“If the local authorities had reacted earlier ... a lot of people would have been evacuated,” Predrag Maric, who heads the police emergency situations department, told Reuters. He said a ‘civil defense’ network - phased out after the wars that broke up Yugoslavia in the 1990s and only recently reincarnated - was still short of hundreds of members and protective clothing.
But Cuckovic, the Obrenovac mayor, told state television he had no information about how big the floods would be and so could not order the evacuation.
The waters made a lake of the Kolubara surface coal mine that feeds Obrenovac’s Nikola Tesla power plant, Serbia’s biggest. Officials say it could take a year to fully restore production, meaning Serbia will have to rely on costly imports.
The cash-strapped government will have to foot the bill, given that neither the power plant nor the mine had been insured against flooding since 2012.
As for upgrading flood defenses, “nothing has been done for the past 25 years,” said Professor Ratko Ristic of the Belgrade Forestry Faculty. “People dump garbage in rivers, canals are not cleaned properly and there’s been no afforestation.”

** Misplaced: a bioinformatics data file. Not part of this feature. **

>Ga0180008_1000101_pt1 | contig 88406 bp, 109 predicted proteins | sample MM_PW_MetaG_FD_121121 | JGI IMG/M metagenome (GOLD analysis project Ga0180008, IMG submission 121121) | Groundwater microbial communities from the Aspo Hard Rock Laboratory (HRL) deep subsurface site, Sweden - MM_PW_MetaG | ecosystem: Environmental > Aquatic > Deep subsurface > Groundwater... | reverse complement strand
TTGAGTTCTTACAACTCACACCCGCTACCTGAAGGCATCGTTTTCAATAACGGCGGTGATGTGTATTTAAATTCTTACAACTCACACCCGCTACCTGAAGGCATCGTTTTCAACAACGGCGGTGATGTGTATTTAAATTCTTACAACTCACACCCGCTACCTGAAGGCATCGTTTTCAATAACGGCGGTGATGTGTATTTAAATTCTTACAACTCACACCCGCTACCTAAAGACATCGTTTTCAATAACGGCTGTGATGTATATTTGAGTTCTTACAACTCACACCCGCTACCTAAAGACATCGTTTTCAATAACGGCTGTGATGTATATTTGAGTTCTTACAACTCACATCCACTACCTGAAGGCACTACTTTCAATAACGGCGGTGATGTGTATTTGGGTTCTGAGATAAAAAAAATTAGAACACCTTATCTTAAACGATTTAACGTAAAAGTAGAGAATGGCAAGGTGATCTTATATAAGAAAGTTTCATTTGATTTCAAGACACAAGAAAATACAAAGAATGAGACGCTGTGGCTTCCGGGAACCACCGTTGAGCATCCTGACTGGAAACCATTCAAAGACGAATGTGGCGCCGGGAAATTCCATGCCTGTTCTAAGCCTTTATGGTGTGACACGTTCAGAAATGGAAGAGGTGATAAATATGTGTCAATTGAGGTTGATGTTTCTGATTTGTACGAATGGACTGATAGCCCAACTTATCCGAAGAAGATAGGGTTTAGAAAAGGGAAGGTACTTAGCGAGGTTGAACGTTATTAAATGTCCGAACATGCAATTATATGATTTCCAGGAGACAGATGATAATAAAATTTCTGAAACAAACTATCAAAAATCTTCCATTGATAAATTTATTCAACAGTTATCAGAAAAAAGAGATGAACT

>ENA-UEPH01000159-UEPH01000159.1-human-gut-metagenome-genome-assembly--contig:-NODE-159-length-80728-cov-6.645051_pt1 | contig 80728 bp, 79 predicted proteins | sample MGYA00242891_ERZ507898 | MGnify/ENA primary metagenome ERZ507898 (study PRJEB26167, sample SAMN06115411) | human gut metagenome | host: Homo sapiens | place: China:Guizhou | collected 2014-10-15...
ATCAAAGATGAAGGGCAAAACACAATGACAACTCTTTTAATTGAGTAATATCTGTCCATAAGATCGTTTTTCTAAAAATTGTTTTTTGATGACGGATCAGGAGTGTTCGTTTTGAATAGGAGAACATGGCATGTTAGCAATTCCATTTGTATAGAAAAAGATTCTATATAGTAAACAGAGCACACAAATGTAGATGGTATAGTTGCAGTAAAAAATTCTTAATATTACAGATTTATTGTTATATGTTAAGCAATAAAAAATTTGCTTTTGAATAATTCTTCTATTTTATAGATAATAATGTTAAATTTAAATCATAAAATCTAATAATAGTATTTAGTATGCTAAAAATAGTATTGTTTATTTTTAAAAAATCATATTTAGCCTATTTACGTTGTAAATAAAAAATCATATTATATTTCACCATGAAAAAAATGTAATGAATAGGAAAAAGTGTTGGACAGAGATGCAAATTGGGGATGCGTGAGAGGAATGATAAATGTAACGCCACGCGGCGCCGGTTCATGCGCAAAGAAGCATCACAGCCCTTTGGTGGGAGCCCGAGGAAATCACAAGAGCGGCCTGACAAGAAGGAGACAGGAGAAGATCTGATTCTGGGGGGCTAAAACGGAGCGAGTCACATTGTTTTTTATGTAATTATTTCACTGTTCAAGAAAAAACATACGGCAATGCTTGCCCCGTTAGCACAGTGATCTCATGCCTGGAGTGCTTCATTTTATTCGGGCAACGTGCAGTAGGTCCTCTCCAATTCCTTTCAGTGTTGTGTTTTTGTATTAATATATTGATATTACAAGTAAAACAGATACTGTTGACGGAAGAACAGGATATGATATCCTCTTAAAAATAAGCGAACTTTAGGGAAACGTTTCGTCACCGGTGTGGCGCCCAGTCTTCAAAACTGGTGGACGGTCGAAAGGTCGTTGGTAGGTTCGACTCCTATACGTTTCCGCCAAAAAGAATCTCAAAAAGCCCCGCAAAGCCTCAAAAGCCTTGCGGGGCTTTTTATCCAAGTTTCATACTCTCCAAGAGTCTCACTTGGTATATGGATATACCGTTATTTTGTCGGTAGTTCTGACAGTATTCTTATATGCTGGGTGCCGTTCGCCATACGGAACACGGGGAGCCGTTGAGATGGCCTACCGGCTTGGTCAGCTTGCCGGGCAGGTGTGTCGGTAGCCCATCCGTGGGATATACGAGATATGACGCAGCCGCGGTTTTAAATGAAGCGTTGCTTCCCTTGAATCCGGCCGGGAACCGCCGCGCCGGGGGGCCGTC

Bosnia’s own rescue efforts were complicated by a postwar system of government that divvied up power between ethnic Serbs, Croats and Muslim Bosniaks. An investigation in Bosnia’s Dani magazine revealed that much of the budget money allocated to flood prevention had been spent elsewhere.
Serbia’s government has promised answers. But 65-year-old Slavujka Subara has taken little comfort. Subara’s first home in the Bosnian town of Gorazde was swept away by war in the 1990s and she fled to Obrenovac. Now her second home has also gone.
“The hardest thing is losing the photographs,” she said, sitting on a mattress in the Belgrade sports hall. “My husband passed away two years ago. I’ll have to ask relatives for at least one photo of him.” ($1 = 0.7328 Euros)
Additional reporting by Aleksandar Vasovic in Belgrade and Daria Sito-Sucic in Sarajevo; Editing by Matt Robinson/Ruth Pitchford